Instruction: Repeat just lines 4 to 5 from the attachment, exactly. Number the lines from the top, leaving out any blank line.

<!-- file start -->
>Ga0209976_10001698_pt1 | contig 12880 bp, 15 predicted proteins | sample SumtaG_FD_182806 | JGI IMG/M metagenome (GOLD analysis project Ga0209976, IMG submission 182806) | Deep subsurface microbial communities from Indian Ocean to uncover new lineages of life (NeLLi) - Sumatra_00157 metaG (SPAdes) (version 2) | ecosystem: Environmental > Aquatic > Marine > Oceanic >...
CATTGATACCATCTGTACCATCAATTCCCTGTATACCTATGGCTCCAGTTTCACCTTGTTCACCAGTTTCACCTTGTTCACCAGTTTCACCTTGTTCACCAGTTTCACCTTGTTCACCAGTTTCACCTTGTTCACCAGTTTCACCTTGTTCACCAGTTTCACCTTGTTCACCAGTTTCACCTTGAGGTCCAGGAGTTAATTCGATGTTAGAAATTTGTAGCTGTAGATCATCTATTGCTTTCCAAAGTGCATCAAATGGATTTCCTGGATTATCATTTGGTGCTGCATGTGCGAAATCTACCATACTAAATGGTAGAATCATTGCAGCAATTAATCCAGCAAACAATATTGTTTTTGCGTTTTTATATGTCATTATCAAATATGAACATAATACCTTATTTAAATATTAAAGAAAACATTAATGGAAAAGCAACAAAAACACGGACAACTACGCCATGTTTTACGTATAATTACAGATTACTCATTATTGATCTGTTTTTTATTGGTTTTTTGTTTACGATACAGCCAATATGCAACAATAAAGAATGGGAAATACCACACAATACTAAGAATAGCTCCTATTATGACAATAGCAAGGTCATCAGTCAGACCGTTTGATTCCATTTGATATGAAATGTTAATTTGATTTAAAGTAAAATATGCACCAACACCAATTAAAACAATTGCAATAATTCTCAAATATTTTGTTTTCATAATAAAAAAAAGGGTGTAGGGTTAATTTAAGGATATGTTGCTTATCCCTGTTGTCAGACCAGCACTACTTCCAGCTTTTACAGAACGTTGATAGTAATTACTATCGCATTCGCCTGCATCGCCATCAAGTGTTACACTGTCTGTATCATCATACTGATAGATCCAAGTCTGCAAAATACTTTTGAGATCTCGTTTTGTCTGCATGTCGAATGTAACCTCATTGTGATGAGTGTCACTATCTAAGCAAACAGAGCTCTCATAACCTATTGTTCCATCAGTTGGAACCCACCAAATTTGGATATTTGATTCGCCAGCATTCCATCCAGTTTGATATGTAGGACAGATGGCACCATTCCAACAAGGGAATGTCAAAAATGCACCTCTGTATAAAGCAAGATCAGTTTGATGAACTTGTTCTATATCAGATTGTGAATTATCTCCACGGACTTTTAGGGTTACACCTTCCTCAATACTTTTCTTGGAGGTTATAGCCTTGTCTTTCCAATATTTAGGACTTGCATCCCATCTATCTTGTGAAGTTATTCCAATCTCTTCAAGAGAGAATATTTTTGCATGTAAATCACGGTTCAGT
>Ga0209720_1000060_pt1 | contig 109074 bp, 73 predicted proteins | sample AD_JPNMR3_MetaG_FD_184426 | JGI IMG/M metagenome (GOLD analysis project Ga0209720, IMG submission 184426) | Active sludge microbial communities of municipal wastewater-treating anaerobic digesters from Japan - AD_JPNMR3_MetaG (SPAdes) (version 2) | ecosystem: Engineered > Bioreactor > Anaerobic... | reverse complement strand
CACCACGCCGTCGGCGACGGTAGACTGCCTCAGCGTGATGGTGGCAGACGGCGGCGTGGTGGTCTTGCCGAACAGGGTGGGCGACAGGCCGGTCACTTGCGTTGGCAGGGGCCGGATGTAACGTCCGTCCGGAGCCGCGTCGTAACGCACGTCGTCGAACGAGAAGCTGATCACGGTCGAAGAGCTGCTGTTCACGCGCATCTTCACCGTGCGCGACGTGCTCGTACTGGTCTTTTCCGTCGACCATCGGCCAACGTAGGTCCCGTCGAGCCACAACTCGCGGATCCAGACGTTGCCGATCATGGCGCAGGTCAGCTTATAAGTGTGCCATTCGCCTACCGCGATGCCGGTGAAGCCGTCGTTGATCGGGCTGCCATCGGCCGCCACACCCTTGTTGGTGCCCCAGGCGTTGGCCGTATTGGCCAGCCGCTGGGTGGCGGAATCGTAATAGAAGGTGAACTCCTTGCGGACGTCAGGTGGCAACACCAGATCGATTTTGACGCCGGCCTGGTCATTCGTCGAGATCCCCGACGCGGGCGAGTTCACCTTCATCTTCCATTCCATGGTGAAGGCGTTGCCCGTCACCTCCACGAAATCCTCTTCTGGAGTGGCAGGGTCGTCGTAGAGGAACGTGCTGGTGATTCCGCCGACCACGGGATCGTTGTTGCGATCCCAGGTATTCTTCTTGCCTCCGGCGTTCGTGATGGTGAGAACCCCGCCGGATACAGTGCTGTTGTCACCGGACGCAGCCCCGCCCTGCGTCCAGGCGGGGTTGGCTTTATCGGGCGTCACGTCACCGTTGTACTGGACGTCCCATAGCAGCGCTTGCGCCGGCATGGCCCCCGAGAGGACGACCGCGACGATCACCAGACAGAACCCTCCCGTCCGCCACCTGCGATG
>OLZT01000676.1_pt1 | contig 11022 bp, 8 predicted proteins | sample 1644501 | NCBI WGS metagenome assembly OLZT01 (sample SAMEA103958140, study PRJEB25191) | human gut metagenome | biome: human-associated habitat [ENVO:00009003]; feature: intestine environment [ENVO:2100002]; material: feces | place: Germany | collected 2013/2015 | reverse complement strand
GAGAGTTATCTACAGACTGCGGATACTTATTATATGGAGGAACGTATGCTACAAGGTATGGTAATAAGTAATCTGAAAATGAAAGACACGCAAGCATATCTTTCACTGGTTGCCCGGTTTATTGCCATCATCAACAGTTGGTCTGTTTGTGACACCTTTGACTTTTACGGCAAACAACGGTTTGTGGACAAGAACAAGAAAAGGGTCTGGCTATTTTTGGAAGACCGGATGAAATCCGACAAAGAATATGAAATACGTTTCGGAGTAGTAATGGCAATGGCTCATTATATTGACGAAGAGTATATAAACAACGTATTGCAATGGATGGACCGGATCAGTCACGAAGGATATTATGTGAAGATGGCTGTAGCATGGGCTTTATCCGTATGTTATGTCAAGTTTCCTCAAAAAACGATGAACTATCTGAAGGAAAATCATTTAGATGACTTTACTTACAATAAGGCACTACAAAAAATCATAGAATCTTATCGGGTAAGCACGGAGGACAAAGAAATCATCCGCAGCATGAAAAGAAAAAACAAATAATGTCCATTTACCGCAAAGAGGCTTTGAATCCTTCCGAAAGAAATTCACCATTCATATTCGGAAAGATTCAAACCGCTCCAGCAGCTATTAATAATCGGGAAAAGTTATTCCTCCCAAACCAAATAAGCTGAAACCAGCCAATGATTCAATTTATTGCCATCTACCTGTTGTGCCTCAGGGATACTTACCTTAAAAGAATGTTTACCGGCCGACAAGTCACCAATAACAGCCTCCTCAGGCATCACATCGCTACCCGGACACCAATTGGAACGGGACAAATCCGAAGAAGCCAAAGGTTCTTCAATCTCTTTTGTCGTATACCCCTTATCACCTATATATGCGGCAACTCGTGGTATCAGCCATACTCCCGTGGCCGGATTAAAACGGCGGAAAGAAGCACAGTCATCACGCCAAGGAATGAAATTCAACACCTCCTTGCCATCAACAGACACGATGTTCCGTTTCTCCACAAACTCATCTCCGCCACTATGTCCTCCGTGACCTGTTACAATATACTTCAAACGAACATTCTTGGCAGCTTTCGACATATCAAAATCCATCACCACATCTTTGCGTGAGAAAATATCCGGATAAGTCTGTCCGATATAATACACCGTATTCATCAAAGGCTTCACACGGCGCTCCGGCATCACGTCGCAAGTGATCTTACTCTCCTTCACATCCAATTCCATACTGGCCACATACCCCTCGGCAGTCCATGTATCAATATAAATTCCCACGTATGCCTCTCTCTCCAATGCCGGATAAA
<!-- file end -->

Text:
CACCACGCCGTCGGCGACGGTAGACTGCCTCAGCGTGATGGTGGCAGACGGCGGCGTGGTGGTCTTGCCGAACAGGGTGGGCGACAGGCCGGTCACTTGCGTTGGCAGGGGCCGGATGTAACGTCCGTCCGGAGCCGCGTCGTAACGCACGTCGTCGAACGAGAAGCTGATCACGGTCGAAGAGCTGCTGTTCACGCGCATCTTCACCGTGCGCGACGTGCTCGTACTGGTCTTTTCCGTCGACCATCGGCCAACGTAGGTCCCGTCGAGCCACAACTCGCGGATCCAGACGTTGCCGATCATGGCGCAGGTCAGCTTATAAGTGTGCCATTCGCCTACCGCGATGCCGGTGAAGCCGTCGTTGATCGGGCTGCCATCGGCCGCCACACCCTTGTTGGTGCCCCAGGCGTTGGCCGTATTGGCCAGCCGCTGGGTGGCGGAATCGTAATAGAAGGTGAACTCCTTGCGGACGTCAGGTGGCAACACCAGATCGATTTTGACGCCGGCCTGGTCATTCGTCGAGATCCCCGACGCGGGCGAGTTCACCTTCATCTTCCATTCCATGGTGAAGGCGTTGCCCGTCACCTCCACGAAATCCTCTTCTGGAGTGGCAGGGTCGTCGTAGAGGAACGTGCTGGTGATTCCGCCGACCACGGGATCGTTGTTGCGATCCCAGGTATTCTTCTTGCCTCCGGCGTTCGTGATGGTGAGAACCCCGCCGGATACAGTGCTGTTGTCACCGGACGCAGCCCCGCCCTGCGTCCAGGCGGGGTTGGCTTTATCGGGCGTCACGTCACCGTTGTACTGGACGTCCCATAGCAGCGCTTGCGCCGGCATGGCCCCCGAGAGGACGACCGCGACGATCACCAGACAGAACCCTCCCGTCCGCCACCTGCGATG
>OLZT01000676.1_pt1 | contig 11022 bp, 8 predicted proteins | sample 1644501 | NCBI WGS metagenome assembly OLZT01 (sample SAMEA103958140, study PRJEB25191) | human gut metagenome | biome: human-associated habitat [ENVO:00009003]; feature: intestine environment [ENVO:2100002]; material: feces | place: Germany | collected 2013/2015 | reverse complement strand